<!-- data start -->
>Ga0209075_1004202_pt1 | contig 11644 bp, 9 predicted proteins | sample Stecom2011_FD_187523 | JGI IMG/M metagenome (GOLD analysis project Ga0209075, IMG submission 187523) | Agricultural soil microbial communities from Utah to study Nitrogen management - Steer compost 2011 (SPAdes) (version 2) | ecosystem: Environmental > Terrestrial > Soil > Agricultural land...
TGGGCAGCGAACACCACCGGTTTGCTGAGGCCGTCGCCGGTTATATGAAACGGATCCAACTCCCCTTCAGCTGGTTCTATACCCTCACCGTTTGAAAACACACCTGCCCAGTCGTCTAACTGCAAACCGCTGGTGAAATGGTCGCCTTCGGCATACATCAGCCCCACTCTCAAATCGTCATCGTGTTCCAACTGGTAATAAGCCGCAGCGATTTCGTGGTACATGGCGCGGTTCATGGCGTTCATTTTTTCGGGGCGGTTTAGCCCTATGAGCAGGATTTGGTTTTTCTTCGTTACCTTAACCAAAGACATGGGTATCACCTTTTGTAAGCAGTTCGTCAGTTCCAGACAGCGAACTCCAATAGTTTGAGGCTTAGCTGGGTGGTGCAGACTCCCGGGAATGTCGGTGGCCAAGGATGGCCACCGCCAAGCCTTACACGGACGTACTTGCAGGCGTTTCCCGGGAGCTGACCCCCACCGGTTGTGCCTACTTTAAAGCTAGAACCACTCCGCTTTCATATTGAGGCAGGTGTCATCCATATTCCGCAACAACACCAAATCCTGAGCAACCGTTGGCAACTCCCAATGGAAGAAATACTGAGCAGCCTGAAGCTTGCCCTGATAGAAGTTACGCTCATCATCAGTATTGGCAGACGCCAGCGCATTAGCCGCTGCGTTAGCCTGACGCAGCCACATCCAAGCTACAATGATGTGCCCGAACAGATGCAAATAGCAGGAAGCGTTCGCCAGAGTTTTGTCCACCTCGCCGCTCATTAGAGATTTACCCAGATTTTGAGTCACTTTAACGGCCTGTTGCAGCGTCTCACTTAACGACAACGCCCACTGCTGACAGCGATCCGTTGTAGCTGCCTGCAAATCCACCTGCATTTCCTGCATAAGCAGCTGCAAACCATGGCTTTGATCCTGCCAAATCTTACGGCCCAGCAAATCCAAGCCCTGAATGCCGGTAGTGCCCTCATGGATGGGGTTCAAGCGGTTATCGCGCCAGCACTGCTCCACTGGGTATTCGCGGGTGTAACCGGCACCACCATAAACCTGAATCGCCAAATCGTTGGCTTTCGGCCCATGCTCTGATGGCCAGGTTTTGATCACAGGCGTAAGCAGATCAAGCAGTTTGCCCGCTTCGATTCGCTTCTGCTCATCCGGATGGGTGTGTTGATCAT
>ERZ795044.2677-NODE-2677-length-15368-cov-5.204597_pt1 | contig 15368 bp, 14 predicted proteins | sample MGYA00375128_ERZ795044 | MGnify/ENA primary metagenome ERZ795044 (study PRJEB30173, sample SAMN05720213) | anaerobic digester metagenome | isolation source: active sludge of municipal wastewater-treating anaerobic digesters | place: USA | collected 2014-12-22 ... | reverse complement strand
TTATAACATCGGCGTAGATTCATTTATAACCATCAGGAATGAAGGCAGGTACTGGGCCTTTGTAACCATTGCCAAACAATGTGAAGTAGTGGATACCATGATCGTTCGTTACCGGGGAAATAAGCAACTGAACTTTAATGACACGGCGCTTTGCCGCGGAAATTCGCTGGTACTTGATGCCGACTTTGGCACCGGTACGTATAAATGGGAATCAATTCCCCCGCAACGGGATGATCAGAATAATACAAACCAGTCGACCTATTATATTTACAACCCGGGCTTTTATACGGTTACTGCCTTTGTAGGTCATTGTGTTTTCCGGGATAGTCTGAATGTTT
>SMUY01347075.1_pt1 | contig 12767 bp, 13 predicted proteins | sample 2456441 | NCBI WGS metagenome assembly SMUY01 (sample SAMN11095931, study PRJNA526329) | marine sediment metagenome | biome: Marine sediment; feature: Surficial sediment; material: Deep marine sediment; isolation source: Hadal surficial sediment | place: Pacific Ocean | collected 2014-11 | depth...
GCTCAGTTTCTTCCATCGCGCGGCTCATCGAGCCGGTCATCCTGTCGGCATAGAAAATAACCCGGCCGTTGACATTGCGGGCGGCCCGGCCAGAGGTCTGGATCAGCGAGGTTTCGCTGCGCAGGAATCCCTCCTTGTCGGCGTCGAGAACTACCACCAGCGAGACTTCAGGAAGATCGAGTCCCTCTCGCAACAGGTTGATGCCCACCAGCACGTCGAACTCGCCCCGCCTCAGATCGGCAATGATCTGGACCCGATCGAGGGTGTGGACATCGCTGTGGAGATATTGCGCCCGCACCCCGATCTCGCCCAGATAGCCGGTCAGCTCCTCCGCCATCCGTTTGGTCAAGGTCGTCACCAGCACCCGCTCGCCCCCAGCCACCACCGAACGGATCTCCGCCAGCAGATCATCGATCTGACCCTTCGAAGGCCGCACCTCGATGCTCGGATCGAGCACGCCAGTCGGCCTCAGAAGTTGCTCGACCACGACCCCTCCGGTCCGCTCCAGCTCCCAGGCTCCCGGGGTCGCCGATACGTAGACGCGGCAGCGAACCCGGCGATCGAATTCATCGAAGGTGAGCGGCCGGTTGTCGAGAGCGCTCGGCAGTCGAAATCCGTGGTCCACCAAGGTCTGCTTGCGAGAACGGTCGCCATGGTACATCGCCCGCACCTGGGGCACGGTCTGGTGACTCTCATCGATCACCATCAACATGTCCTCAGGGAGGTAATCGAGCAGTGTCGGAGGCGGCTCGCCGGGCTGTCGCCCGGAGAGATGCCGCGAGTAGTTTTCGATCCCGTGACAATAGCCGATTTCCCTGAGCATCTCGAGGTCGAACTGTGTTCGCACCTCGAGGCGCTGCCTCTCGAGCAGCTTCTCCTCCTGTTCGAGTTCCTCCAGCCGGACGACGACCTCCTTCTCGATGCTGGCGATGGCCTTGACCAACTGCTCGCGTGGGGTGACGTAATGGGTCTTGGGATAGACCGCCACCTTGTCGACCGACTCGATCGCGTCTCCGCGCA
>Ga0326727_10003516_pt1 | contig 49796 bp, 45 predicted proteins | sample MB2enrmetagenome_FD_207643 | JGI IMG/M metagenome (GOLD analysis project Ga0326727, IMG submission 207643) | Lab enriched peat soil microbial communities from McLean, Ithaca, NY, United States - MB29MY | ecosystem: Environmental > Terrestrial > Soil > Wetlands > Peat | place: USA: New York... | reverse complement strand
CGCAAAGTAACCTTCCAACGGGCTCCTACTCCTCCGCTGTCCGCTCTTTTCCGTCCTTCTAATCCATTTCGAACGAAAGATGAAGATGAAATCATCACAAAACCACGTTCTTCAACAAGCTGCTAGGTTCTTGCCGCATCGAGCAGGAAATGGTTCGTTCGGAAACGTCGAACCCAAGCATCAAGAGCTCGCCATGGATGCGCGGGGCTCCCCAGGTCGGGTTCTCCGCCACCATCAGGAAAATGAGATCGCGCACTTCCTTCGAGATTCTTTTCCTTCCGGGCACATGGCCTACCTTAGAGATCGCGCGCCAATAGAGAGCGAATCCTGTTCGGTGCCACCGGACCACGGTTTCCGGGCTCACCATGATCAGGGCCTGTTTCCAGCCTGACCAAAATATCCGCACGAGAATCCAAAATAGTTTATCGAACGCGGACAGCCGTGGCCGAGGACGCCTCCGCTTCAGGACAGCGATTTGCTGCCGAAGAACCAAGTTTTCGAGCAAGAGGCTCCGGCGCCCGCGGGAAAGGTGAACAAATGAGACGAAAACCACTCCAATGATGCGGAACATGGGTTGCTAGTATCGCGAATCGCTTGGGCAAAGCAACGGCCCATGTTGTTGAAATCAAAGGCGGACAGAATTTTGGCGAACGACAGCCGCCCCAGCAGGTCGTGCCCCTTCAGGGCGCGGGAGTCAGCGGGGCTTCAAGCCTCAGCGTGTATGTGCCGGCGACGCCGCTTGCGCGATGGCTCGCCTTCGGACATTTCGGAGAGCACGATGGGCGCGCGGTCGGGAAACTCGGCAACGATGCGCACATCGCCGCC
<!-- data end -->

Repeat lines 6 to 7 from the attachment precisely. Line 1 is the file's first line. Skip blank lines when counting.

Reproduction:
GCTCAGTTTCTTCCATCGCGCGGCTCATCGAGCCGGTCATCCTGTCGGCATAGAAAATAACCCGGCCGTTGACATTGCGGGCGGCCCGGCCAGAGGTCTGGATCAGCGAGGTTTCGCTGCGCAGGAATCCCTCCTTGTCGGCGTCGAGAACTACCACCAGCGAGACTTCAGGAAGATCGAGTCCCTCTCGCAACAGGTTGATGCCCACCAGCACGTCGAACTCGCCCCGCCTCAGATCGGCAATGATCTGGACCCGATCGAGGGTGTGGACATCGCTGTGGAGATATTGCGCCCGCACCCCGATCTCGCCCAGATAGCCGGTCAGCTCCTCCGCCATCCGTTTGGTCAAGGTCGTCACCAGCACCCGCTCGCCCCCAGCCACCACCGAACGGATCTCCGCCAGCAGATCATCGATCTGACCCTTCGAAGGCCGCACCTCGATGCTCGGATCGAGCACGCCAGTCGGCCTCAGAAGTTGCTCGACCACGACCCCTCCGGTCCGCTCCAGCTCCCAGGCTCCCGGGGTCGCCGATACGTAGACGCGGCAGCGAACCCGGCGATCGAATTCATCGAAGGTGAGCGGCCGGTTGTCGAGAGCGCTCGGCAGTCGAAATCCGTGGTCCACCAAGGTCTGCTTGCGAGAACGGTCGCCATGGTACATCGCCCGCACCTGGGGCACGGTCTGGTGACTCTCATCGATCACCATCAACATGTCCTCAGGGAGGTAATCGAGCAGTGTCGGAGGCGGCTCGCCGGGCTGTCGCCCGGAGAGATGCCGCGAGTAGTTTTCGATCCCGTGACAATAGCCGATTTCCCTGAGCATCTCGAGGTCGAACTGTGTTCGCACCTCGAGGCGCTGCCTCTCGAGCAGCTTCTCCTCCTGTTCGAGTTCCTCCAGCCGGACGACGACCTCCTTCTCGATGCTGGCGATGGCCTTGACCAACTGCTCGCGTGGGGTGACGTAATGGGTCTTGGGATAGACCGCCACCTTGTCGACCGACTCGATCGCGTCTCCGCGCA
>Ga0326727_10003516_pt1 | contig 49796 bp, 45 predicted proteins | sample MB2enrmetagenome_FD_207643 | JGI IMG/M metagenome (GOLD analysis project Ga0326727, IMG submission 207643) | Lab enriched peat soil microbial communities from McLean, Ithaca, NY, United States - MB29MY | ecosystem: Environmental > Terrestrial > Soil > Wetlands > Peat | place: USA: New York... | reverse complement strand